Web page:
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Article
March 6, 1991

Intravascular Erythrophagocytosis

Author Affiliations

From the Department of Pathology, SUNY Health Science Center, Syracuse, NY.

From the Department of Pathology, SUNY Health Science Center, Syracuse, NY.

JAMA. 1991;265(9):1082. doi:10.1001/jama.1991.03460090030013
Abstract

A previously healthy 8-year-old boy developed severe hemolytic anemia several days after uneventful chickenpox. He presented shortly after cold exposure with a hematocrit of 0.12, hemoglobinuria, and a white blood cell count of 26 × 109/L. His presentation and laboratory findings strongly suggested postinfectious cold agglutinin disease of IgM type.1(pp526-527) The peripheral blood film at admission (Figure) was striking for erythrophagocytosis by 9% of 22 × 109/L segmented neutrophils, erythrocyte agglutination, and a rosette-like arrangement of erythrocytes about segmented neutrophils.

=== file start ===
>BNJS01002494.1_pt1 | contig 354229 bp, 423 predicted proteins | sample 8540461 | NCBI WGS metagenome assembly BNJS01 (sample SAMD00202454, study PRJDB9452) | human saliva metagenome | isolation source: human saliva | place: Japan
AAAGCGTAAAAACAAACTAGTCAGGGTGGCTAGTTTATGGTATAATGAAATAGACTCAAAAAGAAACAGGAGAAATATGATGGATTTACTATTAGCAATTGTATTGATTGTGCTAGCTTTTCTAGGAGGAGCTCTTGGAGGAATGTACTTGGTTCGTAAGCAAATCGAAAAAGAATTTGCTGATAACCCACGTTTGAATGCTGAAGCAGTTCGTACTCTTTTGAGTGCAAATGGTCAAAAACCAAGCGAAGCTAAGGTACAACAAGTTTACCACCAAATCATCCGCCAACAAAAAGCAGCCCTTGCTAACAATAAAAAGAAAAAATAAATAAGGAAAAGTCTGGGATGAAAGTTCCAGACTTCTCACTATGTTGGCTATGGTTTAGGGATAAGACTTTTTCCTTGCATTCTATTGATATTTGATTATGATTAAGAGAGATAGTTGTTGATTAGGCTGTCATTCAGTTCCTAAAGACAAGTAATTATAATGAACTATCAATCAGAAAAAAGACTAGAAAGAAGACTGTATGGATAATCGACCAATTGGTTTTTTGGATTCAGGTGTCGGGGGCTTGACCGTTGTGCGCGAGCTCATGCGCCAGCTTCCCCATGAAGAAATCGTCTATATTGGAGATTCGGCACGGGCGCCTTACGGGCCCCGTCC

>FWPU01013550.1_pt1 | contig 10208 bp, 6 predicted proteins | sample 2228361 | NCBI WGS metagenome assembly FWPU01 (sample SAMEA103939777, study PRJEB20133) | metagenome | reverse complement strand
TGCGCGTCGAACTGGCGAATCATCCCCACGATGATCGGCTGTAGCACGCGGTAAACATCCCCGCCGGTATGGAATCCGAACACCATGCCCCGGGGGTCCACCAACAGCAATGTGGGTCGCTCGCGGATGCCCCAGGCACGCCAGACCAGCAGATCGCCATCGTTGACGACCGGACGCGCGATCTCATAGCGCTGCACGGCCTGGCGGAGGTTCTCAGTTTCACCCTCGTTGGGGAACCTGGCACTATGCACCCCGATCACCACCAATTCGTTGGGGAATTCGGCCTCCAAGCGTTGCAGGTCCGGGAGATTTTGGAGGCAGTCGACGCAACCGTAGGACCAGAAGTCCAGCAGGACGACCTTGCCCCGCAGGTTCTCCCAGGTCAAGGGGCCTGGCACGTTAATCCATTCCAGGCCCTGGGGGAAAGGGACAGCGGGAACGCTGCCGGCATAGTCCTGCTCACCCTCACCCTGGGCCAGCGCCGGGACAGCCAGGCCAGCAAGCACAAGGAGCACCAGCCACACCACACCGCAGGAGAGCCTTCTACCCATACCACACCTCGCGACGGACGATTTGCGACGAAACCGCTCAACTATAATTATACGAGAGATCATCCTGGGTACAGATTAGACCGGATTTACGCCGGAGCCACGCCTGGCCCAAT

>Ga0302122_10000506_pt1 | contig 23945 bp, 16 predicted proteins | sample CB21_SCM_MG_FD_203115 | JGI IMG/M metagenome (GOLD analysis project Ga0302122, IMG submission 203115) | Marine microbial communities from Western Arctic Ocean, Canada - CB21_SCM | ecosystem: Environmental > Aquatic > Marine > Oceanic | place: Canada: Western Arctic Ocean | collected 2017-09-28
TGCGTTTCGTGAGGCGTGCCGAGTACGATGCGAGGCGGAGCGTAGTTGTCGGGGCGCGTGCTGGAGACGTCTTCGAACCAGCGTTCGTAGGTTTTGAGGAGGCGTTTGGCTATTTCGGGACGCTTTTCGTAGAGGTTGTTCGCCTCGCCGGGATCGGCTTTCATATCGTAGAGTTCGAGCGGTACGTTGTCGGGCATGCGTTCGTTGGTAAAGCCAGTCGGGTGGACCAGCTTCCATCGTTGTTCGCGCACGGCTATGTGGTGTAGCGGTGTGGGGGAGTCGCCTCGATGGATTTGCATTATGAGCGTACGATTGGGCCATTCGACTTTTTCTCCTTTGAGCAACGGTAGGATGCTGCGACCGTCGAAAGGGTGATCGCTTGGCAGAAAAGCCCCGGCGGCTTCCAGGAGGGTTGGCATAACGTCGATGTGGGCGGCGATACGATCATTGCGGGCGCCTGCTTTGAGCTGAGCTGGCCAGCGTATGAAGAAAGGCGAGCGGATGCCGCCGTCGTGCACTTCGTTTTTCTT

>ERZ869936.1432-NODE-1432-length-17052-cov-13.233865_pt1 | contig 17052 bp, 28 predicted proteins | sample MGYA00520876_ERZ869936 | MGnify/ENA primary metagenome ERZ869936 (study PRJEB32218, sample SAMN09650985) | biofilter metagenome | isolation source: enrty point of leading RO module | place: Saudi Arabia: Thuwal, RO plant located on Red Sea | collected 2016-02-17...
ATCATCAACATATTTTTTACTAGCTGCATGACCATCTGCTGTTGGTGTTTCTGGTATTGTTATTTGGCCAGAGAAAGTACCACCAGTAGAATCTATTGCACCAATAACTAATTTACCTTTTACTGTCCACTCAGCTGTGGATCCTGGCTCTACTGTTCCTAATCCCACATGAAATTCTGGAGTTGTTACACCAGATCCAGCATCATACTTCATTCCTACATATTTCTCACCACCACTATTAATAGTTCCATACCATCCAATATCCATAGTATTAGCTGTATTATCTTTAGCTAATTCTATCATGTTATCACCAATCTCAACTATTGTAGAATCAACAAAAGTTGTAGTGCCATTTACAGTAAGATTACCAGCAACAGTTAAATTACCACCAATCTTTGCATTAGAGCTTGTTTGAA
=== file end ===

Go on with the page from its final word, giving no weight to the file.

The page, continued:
Intravascular erythrophagocytosis appears to serve as an auxiliary means of sequestering and destroying erythrocytes and occurs during excessive opsonization of intravascular erythrocytes1(pp98-101) and when splenic and hepatic macrophages are overwhelmed.2,3 Nonneoplastic diseases associated with intravascular erythrophagocytosis include two types of disorders: (1) those with an abundance of altered erythrocytes (as in sickle cell crisis4 and Heinz-body hemolytic anemia5,6) and (2) those

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